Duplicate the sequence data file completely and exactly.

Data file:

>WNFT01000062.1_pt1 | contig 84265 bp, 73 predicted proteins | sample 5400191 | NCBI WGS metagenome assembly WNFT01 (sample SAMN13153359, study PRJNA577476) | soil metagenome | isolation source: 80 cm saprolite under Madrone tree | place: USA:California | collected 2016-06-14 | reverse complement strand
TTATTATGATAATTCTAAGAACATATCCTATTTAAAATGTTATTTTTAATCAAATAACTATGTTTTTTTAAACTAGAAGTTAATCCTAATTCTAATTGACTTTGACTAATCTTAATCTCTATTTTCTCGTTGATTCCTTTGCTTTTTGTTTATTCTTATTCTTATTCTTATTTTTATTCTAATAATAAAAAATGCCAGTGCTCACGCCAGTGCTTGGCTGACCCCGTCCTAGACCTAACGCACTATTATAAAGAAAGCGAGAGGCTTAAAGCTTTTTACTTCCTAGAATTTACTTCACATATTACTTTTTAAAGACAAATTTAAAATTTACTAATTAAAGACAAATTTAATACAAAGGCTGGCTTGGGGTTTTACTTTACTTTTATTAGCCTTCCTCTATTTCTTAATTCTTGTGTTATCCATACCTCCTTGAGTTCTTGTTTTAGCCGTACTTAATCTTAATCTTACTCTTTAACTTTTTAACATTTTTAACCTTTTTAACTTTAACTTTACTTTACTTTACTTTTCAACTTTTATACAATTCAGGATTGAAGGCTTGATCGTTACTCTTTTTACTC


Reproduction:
>WNFT01000062.1_pt1 | contig 84265 bp, 73 predicted proteins | sample 5400191 | NCBI WGS metagenome assembly WNFT01 (sample SAMN13153359, study PRJNA577476) | soil metagenome | isolation source: 80 cm saprolite under Madrone tree | place: USA:California | collected 2016-06-14 | reverse complement strand
TTATTATGATAATTCTAAGAACATATCCTATTTAAAATGTTATTTTTAATCAAATAACTATGTTTTTTTAAACTAGAAGTTAATCCTAATTCTAATTGACTTTGACTAATCTTAATCTCTATTTTCTCGTTGATTCCTTTGCTTTTTGTTTATTCTTATTCTTATTCTTATTTTTATTCTAATAATAAAAAATGCCAGTGCTCACGCCAGTGCTTGGCTGACCCCGTCCTAGACCTAACGCACTATTATAAAGAAAGCGAGAGGCTTAAAGCTTTTTACTTCCTAGAATTTACTTCACATATTACTTTTTAAAGACAAATTTAAAATTTACTAATTAAAGACAAATTTAATACAAAGGCTGGCTTGGGGTTTTACTTTACTTTTATTAGCCTTCCTCTATTTCTTAATTCTTGTGTTATCCATACCTCCTTGAGTTCTTGTTTTAGCCGTACTTAATCTTAATCTTACTCTTTAACTTTTTAACATTTTTAACCTTTTTAACTTTAACTTTACTTTACTTTACTTTTCAACTTTTATACAATTCAGGATTGAAGGCTTGATCGTTACTCTTTTTACTC